- (1/2 cup AP flour
- 1/2 cup cake flour) see notes above
- 2 tablespoons extra flour (any kind) set aside
- 1/2 teaspoon table salt
- 2 teaspoons baking powder
- 1/2 cup whole milk
- 2 tablespoons granulated white sugar for tops
Preheat Oven to 400 degrees F with rack in middle of the oven.
- Spray a 12-cup muffin tin with baking spray. Using shortening, also grease the top of the pan. Place ten paper liners in sprayed cups, leaving the two middle cups empty. Do not attempt to bake these without paper liners or they will fall apart because of their high moisture content.
- In a large bowl or mixer, cream butter and shortening until fluffy.
- Add sugar and beat on medium for a good minute or more until light and fluffy.
- Add eggs, one at a time, scraping down bowl as necessary. Beat for about 2-3 minutes. Important to whip air into the batter.
- Add vanilla and and beat for a few more seconds to combine.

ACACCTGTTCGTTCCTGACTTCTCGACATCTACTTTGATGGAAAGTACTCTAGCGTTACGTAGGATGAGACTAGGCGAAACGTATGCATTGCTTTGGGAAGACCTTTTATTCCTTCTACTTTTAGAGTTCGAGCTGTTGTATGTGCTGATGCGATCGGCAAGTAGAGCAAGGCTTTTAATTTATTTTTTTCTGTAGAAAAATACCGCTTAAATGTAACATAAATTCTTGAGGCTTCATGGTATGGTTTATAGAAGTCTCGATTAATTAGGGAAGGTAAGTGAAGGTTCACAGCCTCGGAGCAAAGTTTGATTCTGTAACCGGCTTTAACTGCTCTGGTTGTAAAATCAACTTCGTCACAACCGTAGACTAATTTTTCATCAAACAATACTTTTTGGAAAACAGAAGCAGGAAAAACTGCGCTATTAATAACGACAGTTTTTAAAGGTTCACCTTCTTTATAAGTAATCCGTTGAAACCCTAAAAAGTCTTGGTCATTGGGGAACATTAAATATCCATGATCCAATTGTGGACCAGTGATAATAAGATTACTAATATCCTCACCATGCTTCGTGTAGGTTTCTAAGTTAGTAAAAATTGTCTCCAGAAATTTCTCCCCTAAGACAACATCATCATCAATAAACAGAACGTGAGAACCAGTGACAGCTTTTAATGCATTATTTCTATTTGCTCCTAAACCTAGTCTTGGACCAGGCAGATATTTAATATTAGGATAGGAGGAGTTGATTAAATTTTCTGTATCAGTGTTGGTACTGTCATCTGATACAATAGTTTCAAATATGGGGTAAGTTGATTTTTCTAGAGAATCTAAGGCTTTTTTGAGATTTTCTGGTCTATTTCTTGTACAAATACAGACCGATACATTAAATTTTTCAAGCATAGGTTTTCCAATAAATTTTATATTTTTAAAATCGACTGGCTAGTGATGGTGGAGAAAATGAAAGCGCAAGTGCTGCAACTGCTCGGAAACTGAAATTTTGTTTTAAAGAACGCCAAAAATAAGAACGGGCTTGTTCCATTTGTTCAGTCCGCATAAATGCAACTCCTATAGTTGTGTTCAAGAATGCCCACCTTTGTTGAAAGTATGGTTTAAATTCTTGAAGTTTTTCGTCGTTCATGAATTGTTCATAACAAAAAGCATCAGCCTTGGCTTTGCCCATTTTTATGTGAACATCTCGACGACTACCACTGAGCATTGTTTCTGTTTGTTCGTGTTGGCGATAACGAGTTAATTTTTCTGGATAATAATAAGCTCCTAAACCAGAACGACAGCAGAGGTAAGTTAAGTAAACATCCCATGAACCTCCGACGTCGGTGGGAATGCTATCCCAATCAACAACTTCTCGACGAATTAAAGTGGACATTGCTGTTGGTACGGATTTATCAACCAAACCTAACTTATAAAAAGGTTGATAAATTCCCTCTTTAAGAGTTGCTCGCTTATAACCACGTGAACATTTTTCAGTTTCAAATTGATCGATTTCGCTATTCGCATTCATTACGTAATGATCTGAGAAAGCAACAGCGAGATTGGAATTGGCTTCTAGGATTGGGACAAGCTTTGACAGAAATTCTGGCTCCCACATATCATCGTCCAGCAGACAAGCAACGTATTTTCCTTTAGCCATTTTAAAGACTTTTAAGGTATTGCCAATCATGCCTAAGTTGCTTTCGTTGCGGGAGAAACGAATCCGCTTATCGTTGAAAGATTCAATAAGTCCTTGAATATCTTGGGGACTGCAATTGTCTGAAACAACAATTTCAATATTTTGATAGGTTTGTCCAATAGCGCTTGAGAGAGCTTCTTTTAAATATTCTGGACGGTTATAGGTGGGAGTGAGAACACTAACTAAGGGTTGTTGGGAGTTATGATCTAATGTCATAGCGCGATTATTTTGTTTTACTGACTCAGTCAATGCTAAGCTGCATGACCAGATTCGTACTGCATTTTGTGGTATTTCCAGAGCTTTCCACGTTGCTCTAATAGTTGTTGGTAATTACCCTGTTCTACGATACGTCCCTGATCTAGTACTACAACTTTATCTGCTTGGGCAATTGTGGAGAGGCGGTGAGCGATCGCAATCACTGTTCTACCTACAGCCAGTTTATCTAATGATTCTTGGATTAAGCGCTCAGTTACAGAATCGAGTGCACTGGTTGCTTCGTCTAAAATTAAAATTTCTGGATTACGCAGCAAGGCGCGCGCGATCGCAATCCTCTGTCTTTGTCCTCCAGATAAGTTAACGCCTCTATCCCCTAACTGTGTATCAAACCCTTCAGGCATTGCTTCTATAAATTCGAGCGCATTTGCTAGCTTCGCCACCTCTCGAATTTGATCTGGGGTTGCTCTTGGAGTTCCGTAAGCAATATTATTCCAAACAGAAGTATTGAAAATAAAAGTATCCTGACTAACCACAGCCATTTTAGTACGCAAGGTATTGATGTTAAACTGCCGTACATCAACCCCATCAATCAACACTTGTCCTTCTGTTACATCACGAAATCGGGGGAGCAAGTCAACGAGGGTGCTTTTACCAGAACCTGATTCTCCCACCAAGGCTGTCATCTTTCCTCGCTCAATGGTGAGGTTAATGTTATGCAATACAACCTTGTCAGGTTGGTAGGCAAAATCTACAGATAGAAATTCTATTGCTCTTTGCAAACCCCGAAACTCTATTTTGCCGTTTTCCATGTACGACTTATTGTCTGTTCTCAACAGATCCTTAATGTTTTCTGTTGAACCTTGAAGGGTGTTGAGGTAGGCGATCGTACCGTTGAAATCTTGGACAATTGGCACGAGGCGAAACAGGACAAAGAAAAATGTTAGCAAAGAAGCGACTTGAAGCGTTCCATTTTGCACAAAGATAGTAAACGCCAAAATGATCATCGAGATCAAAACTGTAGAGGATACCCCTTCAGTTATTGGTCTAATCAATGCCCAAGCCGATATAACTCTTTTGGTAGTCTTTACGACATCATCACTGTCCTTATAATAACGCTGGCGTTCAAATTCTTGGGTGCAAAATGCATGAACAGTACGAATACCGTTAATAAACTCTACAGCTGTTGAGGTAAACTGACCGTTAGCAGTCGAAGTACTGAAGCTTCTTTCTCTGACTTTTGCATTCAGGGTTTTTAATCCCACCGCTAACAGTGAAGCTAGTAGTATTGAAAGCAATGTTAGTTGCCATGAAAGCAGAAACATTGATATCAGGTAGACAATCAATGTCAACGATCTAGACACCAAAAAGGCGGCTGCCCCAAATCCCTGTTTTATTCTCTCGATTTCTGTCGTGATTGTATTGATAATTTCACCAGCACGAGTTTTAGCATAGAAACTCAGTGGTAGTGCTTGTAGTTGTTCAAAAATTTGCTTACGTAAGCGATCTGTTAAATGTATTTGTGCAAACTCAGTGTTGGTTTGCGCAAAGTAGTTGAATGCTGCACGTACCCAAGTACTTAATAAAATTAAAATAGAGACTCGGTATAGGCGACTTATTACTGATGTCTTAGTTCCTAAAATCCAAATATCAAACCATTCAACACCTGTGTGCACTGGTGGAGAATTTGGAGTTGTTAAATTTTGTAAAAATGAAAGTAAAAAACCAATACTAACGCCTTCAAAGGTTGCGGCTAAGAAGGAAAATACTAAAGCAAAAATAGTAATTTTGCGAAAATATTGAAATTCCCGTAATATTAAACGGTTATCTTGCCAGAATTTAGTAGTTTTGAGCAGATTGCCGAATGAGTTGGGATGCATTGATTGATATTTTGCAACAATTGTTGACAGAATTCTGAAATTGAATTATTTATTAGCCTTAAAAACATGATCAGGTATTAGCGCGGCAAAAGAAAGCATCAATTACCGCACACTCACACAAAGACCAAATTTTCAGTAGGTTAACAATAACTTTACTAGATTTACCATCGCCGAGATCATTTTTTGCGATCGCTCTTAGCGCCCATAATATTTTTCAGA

- Remove 1/2 cup of blueberries to a small bowl and mash. Set aside. (If using frozen and you have too much juice, discard some, but not all.)
- Sprinkle remaining blueberries with the 2 tablespoons of flour to coat.
- Mix flours with salt and baking powder.
- Begin adding flour mixture and the milk a little at a time with mixer running. Once they are both in, DO NOT MIX FURTHER otherwise muffins will be flat and tough.
- Fold in mashed berries. Fold in whole berries (if using frozen, include any juices that have accumulated).
- Using an ice-cream scoop, divide the mixture between the ten prepared muffin papers, piling high above the rim.
- Sprinkle with the 2 tablespoons sugar.
- Place in oven. Bake for five minutes then reduce oven temperature to 375 and bake for 20 more minutes. If your oven heats unevenly, rotate pan halfway. Do not over bake. Because of blueberries, the "toothpick" test does not really work. If you don't have to open door, don't.
- Remove to a rack to cool.
- Once cool, gently pry the muffins out by making sure the overhang did not stick to pan top.
| Fresh butter, cream cheese, or plain. Which is your favorite?|